In this poignant piece for Outside, longtime runner Christopher Solomon considers loss and the body’s inevitable decline as he recounts how his father helped him fall in love with running, what running has meant to him over the decades, and the injury that stands between him, daily roadwork, and the peace and joy that it can bring.

And when the Colonel decided that his three children should also love running, it was more decree than suggestion. Other neighborhood kids had to take out the trash for their allowance; my sisters and I ran for ours.

The conventions of memoir dictate that we must have hated our father for this—our own Great Santini. But my sisters and I adored him, and we adored running. I grew up an eager if unexceptional athlete; my medal haul from years of competition would not fill a soap dish. Those early decades of running shaped me, though. At day’s end in college and then later, as a young writer, I laced up. Having run almost every day since childhood, I rarely found the act too unpleasant, even when I was pushing along at a decent clip. On these runs, something curious always happened by the 18th minute. The ragged bellows in my chest grew less insistent. The chaos of arms and legs settled into a rhythm. Thoughts from the day—­current arguments, past heartaches, the sentences that resisted being pinned to the page—drifted past as if on a conveyor belt. I reached out and picked up each in turn, considering it from different angles.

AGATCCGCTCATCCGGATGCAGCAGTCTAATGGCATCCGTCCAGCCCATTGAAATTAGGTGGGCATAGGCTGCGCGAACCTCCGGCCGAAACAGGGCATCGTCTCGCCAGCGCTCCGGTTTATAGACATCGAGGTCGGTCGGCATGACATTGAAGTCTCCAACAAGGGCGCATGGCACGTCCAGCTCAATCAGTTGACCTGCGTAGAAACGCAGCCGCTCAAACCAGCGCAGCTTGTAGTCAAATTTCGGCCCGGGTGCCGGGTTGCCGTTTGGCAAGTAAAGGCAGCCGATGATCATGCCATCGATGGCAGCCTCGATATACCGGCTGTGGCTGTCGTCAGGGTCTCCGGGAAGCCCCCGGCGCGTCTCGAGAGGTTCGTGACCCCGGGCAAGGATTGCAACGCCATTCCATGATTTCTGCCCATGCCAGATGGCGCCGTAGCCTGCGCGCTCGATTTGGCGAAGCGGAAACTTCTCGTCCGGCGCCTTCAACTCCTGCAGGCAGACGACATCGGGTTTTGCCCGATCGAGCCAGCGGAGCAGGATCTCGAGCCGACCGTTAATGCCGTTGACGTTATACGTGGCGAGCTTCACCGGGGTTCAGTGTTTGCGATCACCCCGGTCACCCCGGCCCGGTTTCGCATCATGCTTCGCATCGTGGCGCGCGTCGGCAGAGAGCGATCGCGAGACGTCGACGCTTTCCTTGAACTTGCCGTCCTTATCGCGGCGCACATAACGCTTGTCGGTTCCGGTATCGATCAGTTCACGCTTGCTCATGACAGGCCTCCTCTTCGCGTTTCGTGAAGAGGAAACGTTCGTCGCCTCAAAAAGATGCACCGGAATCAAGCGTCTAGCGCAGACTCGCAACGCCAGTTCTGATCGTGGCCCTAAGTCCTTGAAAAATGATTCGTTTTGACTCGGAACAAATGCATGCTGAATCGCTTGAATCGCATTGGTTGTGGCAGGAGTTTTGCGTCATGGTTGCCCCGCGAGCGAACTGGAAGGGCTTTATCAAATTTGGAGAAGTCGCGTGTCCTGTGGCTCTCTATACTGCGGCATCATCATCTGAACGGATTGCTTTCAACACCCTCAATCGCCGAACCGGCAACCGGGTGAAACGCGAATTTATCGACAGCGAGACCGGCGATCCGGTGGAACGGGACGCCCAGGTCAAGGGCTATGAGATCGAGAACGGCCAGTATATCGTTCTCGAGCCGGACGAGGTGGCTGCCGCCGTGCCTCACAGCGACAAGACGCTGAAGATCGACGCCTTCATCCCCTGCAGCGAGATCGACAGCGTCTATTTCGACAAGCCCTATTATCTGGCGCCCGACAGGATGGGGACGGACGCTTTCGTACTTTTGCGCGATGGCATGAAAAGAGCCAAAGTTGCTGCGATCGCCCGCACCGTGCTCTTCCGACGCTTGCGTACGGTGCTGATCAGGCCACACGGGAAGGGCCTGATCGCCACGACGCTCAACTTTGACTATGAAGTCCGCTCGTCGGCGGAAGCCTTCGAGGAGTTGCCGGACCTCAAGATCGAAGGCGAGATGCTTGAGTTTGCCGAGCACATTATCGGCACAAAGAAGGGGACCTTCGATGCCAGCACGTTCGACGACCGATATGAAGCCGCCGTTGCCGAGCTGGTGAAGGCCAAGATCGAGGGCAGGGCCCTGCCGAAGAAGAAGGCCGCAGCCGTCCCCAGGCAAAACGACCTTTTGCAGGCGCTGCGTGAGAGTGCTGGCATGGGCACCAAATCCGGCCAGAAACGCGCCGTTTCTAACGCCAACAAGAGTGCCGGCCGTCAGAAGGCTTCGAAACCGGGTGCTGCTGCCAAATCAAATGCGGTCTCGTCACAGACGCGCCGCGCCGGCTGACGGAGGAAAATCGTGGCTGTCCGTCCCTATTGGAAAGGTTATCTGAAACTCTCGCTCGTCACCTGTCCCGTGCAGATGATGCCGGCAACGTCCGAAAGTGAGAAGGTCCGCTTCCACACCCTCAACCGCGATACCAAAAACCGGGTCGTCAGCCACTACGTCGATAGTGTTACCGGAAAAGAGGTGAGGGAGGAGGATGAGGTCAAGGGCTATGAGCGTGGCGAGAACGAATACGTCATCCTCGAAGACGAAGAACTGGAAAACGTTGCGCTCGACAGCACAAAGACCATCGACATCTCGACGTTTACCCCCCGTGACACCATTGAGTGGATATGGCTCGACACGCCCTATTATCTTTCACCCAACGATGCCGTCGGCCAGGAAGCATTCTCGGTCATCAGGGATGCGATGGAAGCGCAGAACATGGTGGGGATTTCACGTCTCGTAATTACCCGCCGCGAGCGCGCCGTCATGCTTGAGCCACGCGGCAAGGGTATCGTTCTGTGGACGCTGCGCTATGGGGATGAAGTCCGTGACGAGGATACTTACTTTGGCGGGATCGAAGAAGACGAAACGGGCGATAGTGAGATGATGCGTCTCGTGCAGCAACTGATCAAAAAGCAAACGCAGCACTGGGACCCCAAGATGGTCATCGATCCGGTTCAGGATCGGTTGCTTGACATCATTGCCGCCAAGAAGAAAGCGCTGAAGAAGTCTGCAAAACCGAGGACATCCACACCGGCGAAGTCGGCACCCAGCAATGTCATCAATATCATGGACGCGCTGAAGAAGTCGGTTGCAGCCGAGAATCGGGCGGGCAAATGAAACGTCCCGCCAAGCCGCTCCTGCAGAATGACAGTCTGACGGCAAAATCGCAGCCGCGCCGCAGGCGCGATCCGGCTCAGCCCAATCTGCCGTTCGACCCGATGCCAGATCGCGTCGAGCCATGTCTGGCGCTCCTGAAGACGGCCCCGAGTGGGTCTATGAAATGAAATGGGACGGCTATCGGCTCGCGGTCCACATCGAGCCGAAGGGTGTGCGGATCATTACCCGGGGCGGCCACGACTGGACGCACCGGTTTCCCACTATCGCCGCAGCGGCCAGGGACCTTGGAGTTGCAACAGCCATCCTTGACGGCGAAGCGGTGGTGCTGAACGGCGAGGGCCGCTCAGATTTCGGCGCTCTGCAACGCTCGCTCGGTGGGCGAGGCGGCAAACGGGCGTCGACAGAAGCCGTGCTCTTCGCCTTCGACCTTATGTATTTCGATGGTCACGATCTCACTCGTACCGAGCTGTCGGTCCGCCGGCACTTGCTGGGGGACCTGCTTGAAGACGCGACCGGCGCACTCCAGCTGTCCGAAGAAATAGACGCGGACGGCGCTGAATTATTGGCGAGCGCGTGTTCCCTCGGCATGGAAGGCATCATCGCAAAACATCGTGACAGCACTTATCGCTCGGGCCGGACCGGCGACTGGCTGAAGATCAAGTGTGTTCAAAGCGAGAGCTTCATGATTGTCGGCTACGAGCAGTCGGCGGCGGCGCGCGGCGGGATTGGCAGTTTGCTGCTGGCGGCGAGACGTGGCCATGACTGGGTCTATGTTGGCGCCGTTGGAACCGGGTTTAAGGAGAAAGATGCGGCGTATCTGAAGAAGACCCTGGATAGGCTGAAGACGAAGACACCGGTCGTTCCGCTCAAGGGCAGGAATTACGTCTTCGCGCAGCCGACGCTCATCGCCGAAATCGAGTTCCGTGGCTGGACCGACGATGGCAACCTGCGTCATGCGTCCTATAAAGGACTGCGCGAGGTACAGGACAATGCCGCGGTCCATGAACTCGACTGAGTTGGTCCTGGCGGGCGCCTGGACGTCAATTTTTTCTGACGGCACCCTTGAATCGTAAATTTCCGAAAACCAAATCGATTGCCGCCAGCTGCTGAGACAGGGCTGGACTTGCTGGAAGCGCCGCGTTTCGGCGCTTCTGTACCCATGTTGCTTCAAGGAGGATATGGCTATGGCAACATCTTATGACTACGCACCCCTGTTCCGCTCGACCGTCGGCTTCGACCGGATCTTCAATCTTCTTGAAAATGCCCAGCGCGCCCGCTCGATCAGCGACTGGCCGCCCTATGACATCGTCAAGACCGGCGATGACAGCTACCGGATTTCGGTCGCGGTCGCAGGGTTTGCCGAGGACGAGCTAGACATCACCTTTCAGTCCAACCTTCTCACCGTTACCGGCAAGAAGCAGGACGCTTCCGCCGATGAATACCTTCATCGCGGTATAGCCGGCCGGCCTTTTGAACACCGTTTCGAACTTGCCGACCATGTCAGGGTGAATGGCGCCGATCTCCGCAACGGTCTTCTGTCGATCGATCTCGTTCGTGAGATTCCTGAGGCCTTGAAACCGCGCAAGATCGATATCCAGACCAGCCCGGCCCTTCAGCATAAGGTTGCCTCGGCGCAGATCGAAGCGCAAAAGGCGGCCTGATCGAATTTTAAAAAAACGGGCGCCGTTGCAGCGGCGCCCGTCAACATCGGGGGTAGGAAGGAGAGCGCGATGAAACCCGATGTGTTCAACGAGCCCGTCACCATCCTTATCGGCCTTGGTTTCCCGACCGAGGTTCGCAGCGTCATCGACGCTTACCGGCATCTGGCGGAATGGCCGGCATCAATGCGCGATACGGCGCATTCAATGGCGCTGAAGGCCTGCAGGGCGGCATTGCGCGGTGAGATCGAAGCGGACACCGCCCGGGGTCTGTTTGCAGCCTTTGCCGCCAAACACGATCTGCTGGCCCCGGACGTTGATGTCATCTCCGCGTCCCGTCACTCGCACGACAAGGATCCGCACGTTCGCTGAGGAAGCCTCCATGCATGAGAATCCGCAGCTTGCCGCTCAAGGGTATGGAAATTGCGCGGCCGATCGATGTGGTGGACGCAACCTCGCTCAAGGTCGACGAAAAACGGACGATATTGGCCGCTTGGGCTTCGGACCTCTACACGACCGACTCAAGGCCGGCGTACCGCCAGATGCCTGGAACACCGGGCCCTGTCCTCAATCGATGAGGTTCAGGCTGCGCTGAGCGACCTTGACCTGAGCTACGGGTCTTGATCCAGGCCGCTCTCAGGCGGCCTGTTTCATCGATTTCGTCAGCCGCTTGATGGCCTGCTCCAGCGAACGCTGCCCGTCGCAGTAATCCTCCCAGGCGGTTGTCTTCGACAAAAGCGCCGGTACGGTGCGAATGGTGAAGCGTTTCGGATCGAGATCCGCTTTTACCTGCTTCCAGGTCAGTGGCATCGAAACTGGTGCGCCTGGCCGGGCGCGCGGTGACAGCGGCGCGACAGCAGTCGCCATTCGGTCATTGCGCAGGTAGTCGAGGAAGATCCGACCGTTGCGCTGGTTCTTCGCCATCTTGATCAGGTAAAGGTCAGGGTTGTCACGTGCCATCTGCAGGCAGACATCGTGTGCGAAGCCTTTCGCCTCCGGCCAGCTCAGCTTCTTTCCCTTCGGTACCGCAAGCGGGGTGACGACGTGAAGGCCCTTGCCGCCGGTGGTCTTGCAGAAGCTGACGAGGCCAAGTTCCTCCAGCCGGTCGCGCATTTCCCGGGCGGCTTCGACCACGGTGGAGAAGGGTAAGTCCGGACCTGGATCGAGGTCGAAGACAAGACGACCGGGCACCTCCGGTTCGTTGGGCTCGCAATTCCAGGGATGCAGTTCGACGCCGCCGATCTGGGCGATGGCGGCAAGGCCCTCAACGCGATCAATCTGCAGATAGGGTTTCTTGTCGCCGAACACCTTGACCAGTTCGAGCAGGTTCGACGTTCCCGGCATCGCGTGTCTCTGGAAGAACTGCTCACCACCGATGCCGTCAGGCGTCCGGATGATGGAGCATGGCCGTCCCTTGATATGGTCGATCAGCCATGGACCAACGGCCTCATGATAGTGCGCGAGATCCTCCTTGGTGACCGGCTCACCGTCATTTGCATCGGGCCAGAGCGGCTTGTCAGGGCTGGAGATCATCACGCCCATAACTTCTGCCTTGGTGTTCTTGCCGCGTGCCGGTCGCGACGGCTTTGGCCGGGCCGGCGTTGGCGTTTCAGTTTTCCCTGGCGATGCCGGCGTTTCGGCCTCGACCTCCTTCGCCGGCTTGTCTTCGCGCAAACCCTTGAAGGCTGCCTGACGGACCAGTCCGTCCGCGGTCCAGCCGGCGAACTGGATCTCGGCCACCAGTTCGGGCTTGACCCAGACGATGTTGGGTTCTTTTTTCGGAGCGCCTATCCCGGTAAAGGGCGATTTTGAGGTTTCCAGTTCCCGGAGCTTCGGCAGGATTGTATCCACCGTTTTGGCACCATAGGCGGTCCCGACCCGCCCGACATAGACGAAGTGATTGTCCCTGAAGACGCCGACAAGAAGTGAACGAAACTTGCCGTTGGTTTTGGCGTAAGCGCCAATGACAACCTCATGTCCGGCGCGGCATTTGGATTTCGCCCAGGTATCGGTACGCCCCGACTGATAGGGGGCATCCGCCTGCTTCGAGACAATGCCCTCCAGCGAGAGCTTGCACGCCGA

These runs rarely produced thunderbolts of insight. But by the time I got home, with streetlamps flickering to life, my brainpan had been rinsed. The world felt possible again. For me, these runs were almost like dreaming.

When the wheels start coming off an athlete’s chassis at middle age, the big surprise isn’t that it happens. It’s that you, me—we—barreled along so blindly for so long, not seeing that the road ahead was really a narrowing one-way street.

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